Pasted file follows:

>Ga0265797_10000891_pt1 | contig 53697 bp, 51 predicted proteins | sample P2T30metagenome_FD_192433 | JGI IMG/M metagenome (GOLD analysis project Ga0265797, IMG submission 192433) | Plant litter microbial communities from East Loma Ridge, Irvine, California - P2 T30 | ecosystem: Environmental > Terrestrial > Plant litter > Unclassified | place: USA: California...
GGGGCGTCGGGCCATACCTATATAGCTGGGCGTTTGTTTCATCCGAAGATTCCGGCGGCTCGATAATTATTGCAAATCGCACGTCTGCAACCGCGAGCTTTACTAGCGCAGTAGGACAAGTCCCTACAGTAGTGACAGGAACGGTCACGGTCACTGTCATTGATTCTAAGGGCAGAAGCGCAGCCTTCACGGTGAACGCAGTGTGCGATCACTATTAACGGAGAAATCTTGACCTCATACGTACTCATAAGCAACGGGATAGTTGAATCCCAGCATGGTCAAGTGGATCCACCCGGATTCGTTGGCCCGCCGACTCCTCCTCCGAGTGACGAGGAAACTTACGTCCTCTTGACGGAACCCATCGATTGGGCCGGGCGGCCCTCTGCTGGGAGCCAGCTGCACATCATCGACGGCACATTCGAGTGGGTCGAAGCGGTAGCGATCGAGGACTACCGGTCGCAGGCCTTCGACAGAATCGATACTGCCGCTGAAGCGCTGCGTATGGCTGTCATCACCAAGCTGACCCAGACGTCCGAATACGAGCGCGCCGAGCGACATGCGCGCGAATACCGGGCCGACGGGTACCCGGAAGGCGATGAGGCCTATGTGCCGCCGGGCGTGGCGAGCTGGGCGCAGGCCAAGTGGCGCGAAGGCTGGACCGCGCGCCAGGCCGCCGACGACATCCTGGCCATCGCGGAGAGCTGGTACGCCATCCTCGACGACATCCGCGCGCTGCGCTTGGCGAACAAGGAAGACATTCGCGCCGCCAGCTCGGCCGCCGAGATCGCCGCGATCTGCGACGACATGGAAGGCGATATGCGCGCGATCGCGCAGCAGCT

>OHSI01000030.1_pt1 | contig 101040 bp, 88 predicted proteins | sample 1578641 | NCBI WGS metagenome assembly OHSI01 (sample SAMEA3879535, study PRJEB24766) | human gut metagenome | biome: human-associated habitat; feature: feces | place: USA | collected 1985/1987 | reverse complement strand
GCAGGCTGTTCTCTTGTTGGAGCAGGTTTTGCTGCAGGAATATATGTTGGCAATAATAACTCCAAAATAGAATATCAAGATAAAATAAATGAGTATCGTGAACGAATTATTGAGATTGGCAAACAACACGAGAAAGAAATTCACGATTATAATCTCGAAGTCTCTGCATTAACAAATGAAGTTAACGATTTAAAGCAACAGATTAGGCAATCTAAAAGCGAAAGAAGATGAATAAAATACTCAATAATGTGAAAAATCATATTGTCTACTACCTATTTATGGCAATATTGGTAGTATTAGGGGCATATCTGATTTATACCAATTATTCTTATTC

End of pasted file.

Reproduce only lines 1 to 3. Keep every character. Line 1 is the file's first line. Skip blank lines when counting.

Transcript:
>Ga0265797_10000891_pt1 | contig 53697 bp, 51 predicted proteins | sample P2T30metagenome_FD_192433 | JGI IMG/M metagenome (GOLD analysis project Ga0265797, IMG submission 192433) | Plant litter microbial communities from East Loma Ridge, Irvine, California - P2 T30 | ecosystem: Environmental > Terrestrial > Plant litter > Unclassified | place: USA: California...
GGGGCGTCGGGCCATACCTATATAGCTGGGCGTTTGTTTCATCCGAAGATTCCGGCGGCTCGATAATTATTGCAAATCGCACGTCTGCAACCGCGAGCTTTACTAGCGCAGTAGGACAAGTCCCTACAGTAGTGACAGGAACGGTCACGGTCACTGTCATTGATTCTAAGGGCAGAAGCGCAGCCTTCACGGTGAACGCAGTGTGCGATCACTATTAACGGAGAAATCTTGACCTCATACGTACTCATAAGCAACGGGATAGTTGAATCCCAGCATGGTCAAGTGGATCCACCCGGATTCGTTGGCCCGCCGACTCCTCCTCCGAGTGACGAGGAAACTTACGTCCTCTTGACGGAACCCATCGATTGGGCCGGGCGGCCCTCTGCTGGGAGCCAGCTGCACATCATCGACGGCACATTCGAGTGGGTCGAAGCGGTAGCGATCGAGGACTACCGGTCGCAGGCCTTCGACAGAATCGATACTGCCGCTGAAGCGCTGCGTATGGCTGTCATCACCAAGCTGACCCAGACGTCCGAATACGAGCGCGCCGAGCGACATGCGCGCGAATACCGGGCCGACGGGTACCCGGAAGGCGATGAGGCCTATGTGCCGCCGGGCGTGGCGAGCTGGGCGCAGGCCAAGTGGCGCGAAGGCTGGACCGCGCGCCAGGCCGCCGACGACATCCTGGCCATCGCGGAGAGCTGGTACGCCATCCTCGACGACATCCGCGCGCTGCGCTTGGCGAACAAGGAAGACATTCGCGCCGCCAGCTCGGCCGCCGAGATCGCCGCGATCTGCGACGACATGGAAGGCGATATGCGCGCGATCGCGCAGCAGCT

>OHSI01000030.1_pt1 | contig 101040 bp, 88 predicted proteins | sample 1578641 | NCBI WGS metagenome assembly OHSI01 (sample SAMEA3879535, study PRJEB24766) | human gut metagenome | biome: human-associated habitat; feature: feces | place: USA | collected 1985/1987 | reverse complement strand